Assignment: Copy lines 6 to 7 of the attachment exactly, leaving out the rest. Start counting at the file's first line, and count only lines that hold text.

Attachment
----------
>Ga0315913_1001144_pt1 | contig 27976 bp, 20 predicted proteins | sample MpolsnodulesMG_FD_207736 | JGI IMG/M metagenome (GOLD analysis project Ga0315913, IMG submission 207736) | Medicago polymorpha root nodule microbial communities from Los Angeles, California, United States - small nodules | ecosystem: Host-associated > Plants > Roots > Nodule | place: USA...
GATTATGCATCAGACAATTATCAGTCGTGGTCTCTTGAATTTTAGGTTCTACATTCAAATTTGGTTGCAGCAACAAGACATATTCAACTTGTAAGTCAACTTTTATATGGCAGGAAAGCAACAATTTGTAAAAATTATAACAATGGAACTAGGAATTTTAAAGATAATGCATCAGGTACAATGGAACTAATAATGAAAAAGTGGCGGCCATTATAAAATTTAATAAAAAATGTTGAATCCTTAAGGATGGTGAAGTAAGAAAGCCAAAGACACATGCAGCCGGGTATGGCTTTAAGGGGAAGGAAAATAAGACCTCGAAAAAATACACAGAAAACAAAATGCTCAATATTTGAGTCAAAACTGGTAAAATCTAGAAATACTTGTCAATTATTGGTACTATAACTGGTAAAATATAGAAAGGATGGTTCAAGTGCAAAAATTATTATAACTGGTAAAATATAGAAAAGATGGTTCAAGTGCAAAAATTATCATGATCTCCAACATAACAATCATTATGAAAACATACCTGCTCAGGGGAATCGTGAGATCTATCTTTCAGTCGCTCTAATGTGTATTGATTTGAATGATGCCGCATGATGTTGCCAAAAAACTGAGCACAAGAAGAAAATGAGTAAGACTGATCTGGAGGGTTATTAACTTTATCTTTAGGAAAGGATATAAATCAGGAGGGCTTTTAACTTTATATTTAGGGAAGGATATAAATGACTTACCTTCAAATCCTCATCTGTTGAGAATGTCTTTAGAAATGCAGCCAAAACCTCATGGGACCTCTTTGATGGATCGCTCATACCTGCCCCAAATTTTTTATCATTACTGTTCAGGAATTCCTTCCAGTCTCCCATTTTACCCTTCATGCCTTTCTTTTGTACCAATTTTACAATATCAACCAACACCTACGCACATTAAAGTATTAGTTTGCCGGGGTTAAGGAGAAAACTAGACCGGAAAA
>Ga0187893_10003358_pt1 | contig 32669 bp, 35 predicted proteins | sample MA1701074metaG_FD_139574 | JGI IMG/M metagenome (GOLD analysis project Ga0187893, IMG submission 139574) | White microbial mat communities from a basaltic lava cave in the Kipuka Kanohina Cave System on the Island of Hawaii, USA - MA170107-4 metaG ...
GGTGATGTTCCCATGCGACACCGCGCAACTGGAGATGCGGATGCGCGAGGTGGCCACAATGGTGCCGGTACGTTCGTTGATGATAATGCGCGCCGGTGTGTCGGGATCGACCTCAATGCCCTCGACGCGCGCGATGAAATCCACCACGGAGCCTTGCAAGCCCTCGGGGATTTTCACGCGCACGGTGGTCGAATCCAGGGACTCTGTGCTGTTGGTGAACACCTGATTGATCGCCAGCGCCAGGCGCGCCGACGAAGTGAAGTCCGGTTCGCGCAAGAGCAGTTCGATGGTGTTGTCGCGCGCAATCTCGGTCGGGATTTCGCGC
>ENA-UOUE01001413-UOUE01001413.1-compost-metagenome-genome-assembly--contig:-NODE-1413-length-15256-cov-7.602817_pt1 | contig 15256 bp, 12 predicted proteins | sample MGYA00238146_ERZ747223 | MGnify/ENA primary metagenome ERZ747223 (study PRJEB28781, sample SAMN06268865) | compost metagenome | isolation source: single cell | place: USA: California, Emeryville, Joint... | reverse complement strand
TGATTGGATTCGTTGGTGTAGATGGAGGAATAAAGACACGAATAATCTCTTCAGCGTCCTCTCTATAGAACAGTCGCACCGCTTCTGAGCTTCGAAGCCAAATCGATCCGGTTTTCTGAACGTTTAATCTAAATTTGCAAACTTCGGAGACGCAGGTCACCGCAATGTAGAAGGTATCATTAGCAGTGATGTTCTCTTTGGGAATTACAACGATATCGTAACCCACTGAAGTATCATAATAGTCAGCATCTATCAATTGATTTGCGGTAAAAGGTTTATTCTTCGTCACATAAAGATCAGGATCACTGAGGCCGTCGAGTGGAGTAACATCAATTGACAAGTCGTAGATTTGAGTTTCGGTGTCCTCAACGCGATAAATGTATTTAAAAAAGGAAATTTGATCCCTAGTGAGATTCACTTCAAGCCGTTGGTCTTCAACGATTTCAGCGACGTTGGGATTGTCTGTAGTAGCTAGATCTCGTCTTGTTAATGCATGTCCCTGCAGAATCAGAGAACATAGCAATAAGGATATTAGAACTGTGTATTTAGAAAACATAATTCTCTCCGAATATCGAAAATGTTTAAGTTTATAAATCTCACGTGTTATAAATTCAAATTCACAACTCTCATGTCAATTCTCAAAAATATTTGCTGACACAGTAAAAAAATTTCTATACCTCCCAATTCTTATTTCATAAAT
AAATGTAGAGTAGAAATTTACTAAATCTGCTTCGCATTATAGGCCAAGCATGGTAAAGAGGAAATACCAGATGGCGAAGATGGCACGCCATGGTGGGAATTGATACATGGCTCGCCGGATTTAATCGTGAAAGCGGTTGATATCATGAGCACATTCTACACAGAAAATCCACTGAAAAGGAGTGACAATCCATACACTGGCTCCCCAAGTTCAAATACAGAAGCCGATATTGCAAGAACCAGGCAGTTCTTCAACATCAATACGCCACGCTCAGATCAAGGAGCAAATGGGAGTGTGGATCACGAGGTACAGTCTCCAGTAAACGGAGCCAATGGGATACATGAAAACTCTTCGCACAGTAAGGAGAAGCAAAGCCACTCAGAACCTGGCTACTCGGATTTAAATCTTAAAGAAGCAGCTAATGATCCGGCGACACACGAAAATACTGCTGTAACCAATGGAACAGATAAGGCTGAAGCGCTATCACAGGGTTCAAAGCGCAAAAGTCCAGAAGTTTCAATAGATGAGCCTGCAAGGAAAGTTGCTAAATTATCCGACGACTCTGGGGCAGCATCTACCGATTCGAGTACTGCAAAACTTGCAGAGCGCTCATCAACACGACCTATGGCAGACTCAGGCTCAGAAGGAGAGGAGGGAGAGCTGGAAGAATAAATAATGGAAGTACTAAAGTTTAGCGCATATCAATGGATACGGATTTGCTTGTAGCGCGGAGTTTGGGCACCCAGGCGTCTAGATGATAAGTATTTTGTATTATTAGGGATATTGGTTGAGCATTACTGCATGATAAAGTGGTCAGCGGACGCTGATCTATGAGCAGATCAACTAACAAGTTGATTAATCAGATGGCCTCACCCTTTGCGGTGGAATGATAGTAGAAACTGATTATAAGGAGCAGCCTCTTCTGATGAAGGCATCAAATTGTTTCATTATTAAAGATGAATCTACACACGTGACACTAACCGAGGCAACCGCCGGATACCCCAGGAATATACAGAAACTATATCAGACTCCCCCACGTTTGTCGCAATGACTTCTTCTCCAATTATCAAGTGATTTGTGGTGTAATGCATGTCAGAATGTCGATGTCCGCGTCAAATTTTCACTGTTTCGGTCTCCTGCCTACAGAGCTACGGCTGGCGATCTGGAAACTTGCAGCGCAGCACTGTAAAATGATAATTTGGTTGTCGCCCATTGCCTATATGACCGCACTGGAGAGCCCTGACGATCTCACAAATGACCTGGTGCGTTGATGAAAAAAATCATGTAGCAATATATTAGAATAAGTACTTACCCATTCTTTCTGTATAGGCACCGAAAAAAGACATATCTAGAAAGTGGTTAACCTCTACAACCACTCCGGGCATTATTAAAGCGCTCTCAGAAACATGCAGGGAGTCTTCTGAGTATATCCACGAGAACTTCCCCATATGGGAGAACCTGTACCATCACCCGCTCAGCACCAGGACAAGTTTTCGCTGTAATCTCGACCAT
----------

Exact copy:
TGATTGGATTCGTTGGTGTAGATGGAGGAATAAAGACACGAATAATCTCTTCAGCGTCCTCTCTATAGAACAGTCGCACCGCTTCTGAGCTTCGAAGCCAAATCGATCCGGTTTTCTGAACGTTTAATCTAAATTTGCAAACTTCGGAGACGCAGGTCACCGCAATGTAGAAGGTATCATTAGCAGTGATGTTCTCTTTGGGAATTACAACGATATCGTAACCCACTGAAGTATCATAATAGTCAGCATCTATCAATTGATTTGCGGTAAAAGGTTTATTCTTCGTCACATAAAGATCAGGATCACTGAGGCCGTCGAGTGGAGTAACATCAATTGACAAGTCGTAGATTTGAGTTTCGGTGTCCTCAACGCGATAAATGTATTTAAAAAAGGAAATTTGATCCCTAGTGAGATTCACTTCAAGCCGTTGGTCTTCAACGATTTCAGCGACGTTGGGATTGTCTGTAGTAGCTAGATCTCGTCTTGTTAATGCATGTCCCTGCAGAATCAGAGAACATAGCAATAAGGATATTAGAACTGTGTATTTAGAAAACATAATTCTCTCCGAATATCGAAAATGTTTAAGTTTATAAATCTCACGTGTTATAAATTCAAATTCACAACTCTCATGTCAATTCTCAAAAATATTTGCTGACACAGTAAAAAAATTTCTATACCTCCCAATTCTTATTTCATAAAT
AAATGTAGAGTAGAAATTTACTAAATCTGCTTCGCATTATAGGCCAAGCATGGTAAAGAGGAAATACCAGATGGCGAAGATGGCACGCCATGGTGGGAATTGATACATGGCTCGCCGGATTTAATCGTGAAAGCGGTTGATATCATGAGCACATTCTACACAGAAAATCCACTGAAAAGGAGTGACAATCCATACACTGGCTCCCCAAGTTCAAATACAGAAGCCGATATTGCAAGAACCAGGCAGTTCTTCAACATCAATACGCCACGCTCAGATCAAGGAGCAAATGGGAGTGTGGATCACGAGGTACAGTCTCCAGTAAACGGAGCCAATGGGATACATGAAAACTCTTCGCACAGTAAGGAGAAGCAAAGCCACTCAGAACCTGGCTACTCGGATTTAAATCTTAAAGAAGCAGCTAATGATCCGGCGACACACGAAAATACTGCTGTAACCAATGGAACAGATAAGGCTGAAGCGCTATCACAGGGTTCAAAGCGCAAAAGTCCAGAAGTTTCAATAGATGAGCCTGCAAGGAAAGTTGCTAAATTATCCGACGACTCTGGGGCAGCATCTACCGATTCGAGTACTGCAAAACTTGCAGAGCGCTCATCAACACGACCTATGGCAGACTCAGGCTCAGAAGGAGAGGAGGGAGAGCTGGAAGAATAAATAATGGAAGTACTAAAGTTTAGCGCATATCAATGGATACGGATTTGCTTGTAGCGCGGAGTTTGGGCACCCAGGCGTCTAGATGATAAGTATTTTGTATTATTAGGGATATTGGTTGAGCATTACTGCATGATAAAGTGGTCAGCGGACGCTGATCTATGAGCAGATCAACTAACAAGTTGATTAATCAGATGGCCTCACCCTTTGCGGTGGAATGATAGTAGAAACTGATTATAAGGAGCAGCCTCTTCTGATGAAGGCATCAAATTGTTTCATTATTAAAGATGAATCTACACACGTGACACTAACCGAGGCAACCGCCGGATACCCCAGGAATATACAGAAACTATATCAGACTCCCCCACGTTTGTCGCAATGACTTCTTCTCCAATTATCAAGTGATTTGTGGTGTAATGCATGTCAGAATGTCGATGTCCGCGTCAAATTTTCACTGTTTCGGTCTCCTGCCTACAGAGCTACGGCTGGCGATCTGGAAACTTGCAGCGCAGCACTGTAAAATGATAATTTGGTTGTCGCCCATTGCCTATATGACCGCACTGGAGAGCCCTGACGATCTCACAAATGACCTGGTGCGTTGATGAAAAAAATCATGTAGCAATATATTAGAATAAGTACTTACCCATTCTTTCTGTATAGGCACCGAAAAAAGACATATCTAGAAAGTGGTTAACCTCTACAACCACTCCGGGCATTATTAAAGCGCTCTCAGAAACATGCAGGGAGTCTTCTGAGTATATCCACGAGAACTTCCCCATATGGGAGAACCTGTACCATCACCCGCTCAGCACCAGGACAAGTTTTCGCTGTAATCTCGACCAT